Reading was my absolute favorite occupation throughout my childhood. My mom had to force me to put my book aside and go out to play. I continued to write all through elementary school, high school, college and graduate school. And of course, I continued to read.

I adored the literature classes I took. There, we undertook the sort of analyses that Garce writes about, dissecting tales ancient and modern to see what made them tick. Although I majored in science, I tried to balance my schedule with at least one humanities course each term. I still recall the intellectual thrill I derived from the Shakespeare seminar in which I participated as a freshmen, the high I got from Russian literature in translation course in my junior year.

I still love to discuss great books. A few months ago I spent more than an hour Skyping with my brother (who lives half a world away) about Erin Morgenstern's The Night Circus. We specifically set up the call for that purpose, and I enjoyed every minute.
So even though I've never deliberately studied the art of narrative, at least as applied to my own writing, I seem to have acquired a significant amount of knowledge by osmosis.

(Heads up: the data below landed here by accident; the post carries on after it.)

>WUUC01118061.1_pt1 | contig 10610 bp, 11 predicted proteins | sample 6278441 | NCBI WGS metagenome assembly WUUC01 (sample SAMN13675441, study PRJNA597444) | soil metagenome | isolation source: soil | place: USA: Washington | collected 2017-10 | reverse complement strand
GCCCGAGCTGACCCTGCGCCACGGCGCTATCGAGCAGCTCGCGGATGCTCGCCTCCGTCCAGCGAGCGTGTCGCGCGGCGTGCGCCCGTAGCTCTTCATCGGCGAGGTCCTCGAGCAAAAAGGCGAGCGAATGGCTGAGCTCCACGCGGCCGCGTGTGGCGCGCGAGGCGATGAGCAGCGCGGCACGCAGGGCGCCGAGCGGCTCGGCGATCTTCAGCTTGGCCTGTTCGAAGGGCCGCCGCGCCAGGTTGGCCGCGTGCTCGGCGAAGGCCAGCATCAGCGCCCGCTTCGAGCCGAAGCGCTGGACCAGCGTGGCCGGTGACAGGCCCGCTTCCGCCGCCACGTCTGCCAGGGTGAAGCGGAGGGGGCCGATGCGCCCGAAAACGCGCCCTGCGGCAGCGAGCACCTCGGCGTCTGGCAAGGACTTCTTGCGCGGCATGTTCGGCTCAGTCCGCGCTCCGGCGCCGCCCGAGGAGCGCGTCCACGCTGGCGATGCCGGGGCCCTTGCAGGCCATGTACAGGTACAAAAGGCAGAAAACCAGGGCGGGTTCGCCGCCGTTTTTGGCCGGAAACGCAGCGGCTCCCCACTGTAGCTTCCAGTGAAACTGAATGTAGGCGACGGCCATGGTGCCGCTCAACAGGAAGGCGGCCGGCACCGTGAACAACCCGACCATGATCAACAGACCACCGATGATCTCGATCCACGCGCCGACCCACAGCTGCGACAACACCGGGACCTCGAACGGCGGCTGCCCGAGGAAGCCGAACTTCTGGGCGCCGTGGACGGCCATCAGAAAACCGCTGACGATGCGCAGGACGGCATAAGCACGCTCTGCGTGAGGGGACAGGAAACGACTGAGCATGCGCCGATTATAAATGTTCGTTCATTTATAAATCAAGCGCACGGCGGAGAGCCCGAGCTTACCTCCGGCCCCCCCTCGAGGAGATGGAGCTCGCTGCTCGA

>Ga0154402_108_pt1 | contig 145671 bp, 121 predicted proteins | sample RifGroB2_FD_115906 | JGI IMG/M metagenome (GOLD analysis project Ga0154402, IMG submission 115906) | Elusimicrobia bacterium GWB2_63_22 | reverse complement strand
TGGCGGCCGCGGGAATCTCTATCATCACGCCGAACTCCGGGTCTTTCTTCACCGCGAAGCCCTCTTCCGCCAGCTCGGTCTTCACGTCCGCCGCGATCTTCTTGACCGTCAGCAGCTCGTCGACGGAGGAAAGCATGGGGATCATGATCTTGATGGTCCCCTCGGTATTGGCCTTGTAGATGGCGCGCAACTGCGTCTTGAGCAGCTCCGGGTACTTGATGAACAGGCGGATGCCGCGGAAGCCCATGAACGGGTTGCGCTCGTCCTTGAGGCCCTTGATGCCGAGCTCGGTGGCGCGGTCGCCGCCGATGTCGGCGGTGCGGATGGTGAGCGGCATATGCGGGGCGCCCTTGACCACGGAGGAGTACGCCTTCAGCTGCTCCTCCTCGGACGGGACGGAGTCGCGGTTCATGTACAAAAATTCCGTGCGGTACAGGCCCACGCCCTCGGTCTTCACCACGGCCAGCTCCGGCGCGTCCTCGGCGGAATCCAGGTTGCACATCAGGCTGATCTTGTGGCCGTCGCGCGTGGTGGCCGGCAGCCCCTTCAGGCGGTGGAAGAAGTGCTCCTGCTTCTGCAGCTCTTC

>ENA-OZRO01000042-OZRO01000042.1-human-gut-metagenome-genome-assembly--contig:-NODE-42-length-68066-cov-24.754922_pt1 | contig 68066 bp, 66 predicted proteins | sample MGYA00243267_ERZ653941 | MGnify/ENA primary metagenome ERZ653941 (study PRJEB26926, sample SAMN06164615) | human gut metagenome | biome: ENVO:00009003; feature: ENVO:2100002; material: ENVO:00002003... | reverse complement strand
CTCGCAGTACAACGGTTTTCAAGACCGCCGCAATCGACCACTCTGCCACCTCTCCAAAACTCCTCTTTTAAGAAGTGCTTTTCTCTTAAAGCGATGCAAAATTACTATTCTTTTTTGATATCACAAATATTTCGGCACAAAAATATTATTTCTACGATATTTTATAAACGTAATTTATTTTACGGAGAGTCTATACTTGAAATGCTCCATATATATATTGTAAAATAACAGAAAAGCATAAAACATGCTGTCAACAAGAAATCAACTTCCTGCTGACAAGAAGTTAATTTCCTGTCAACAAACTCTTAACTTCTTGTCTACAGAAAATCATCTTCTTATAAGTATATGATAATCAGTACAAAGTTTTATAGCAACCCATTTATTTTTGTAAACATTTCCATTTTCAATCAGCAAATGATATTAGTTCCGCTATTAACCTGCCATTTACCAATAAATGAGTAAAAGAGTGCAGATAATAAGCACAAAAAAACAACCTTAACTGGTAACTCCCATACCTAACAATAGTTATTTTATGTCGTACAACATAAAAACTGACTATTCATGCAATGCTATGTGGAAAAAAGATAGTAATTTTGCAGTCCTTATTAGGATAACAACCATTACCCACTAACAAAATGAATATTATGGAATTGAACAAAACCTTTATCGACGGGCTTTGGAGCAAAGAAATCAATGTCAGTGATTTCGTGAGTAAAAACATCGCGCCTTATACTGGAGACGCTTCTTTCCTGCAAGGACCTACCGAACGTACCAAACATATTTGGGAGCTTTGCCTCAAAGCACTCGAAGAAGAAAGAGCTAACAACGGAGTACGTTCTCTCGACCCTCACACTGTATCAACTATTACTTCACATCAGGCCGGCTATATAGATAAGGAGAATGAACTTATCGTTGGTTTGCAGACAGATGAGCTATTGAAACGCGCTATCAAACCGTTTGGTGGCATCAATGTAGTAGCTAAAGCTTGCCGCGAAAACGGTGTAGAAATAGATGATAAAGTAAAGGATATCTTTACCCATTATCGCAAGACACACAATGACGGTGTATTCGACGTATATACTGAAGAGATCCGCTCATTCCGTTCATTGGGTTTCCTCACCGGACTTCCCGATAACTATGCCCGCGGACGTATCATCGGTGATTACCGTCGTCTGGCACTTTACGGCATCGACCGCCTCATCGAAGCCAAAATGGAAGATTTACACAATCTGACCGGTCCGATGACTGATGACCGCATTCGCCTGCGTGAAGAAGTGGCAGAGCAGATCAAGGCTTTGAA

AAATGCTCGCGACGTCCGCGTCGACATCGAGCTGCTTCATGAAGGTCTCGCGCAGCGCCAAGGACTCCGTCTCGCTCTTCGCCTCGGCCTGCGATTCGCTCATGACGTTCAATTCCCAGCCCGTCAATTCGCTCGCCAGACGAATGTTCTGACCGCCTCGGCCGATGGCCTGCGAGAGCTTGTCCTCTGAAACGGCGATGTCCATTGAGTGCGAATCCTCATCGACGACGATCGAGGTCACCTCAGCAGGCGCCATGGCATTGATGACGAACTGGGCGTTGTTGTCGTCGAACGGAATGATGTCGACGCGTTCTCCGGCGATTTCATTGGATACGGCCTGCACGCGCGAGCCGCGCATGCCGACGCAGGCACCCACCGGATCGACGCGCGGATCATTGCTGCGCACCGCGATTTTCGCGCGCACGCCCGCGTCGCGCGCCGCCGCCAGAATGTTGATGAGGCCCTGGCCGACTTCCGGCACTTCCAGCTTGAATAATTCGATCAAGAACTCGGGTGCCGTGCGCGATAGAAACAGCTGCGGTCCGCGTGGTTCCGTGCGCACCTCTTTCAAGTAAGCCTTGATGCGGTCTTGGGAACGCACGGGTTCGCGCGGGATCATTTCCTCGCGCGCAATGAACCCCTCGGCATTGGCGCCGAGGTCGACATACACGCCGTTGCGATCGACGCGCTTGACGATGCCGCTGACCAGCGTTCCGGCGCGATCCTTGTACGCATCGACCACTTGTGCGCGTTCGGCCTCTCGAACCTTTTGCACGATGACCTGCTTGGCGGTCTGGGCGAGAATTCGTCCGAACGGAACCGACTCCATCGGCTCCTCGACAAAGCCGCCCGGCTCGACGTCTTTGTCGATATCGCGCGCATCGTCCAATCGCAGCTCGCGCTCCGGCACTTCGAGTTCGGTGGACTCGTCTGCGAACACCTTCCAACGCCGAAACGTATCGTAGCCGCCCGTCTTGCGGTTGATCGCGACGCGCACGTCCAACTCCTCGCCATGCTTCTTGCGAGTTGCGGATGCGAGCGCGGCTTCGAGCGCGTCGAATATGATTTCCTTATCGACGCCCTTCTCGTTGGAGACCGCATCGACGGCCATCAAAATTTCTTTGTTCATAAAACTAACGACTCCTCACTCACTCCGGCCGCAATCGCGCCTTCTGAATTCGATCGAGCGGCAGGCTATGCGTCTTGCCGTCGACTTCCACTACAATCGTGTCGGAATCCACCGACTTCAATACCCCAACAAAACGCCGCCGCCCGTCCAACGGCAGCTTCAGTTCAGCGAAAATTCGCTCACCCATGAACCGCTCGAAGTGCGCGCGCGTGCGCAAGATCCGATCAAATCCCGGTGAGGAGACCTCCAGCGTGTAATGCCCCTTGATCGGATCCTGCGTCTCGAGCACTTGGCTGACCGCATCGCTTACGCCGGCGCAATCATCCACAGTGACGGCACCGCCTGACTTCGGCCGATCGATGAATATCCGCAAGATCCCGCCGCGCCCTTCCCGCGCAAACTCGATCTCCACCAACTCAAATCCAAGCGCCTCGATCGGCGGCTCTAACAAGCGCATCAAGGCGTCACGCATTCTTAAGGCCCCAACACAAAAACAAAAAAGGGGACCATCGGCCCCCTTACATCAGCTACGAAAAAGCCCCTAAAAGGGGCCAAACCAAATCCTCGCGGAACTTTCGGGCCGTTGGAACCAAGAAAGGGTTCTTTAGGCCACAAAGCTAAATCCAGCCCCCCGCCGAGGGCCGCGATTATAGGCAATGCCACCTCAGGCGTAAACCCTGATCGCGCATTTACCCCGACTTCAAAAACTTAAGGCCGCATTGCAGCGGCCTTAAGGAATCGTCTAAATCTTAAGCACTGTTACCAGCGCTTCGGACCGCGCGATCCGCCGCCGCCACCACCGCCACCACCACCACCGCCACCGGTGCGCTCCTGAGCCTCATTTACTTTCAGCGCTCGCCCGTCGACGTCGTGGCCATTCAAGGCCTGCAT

When I sit down to write, I don't consciously identify the “MacGuffin” that drives my story, even though it must be there somewhere. I may or may not know at the outset when and where my characters will experience that moment of total despair, when all seems impossible. If I don't know, I simply trust that I'll recognize the crisis when I get there. The story unrolls in my mind, a journey along a road where some parts may be foggier than others, but with a structure that seems to shape itself around the premise, the setting and the characters, without much deliberate effort on my part.

I do spend a significant amount of mental and emotional effort on the prose itself, attempting to capture the elusive nuances of experience in mere words. I'm also focused on the big ideas that underlie the action, struggling to birth the sort of startling, original tale that transfixes me with admiration when I am playing the role of reader.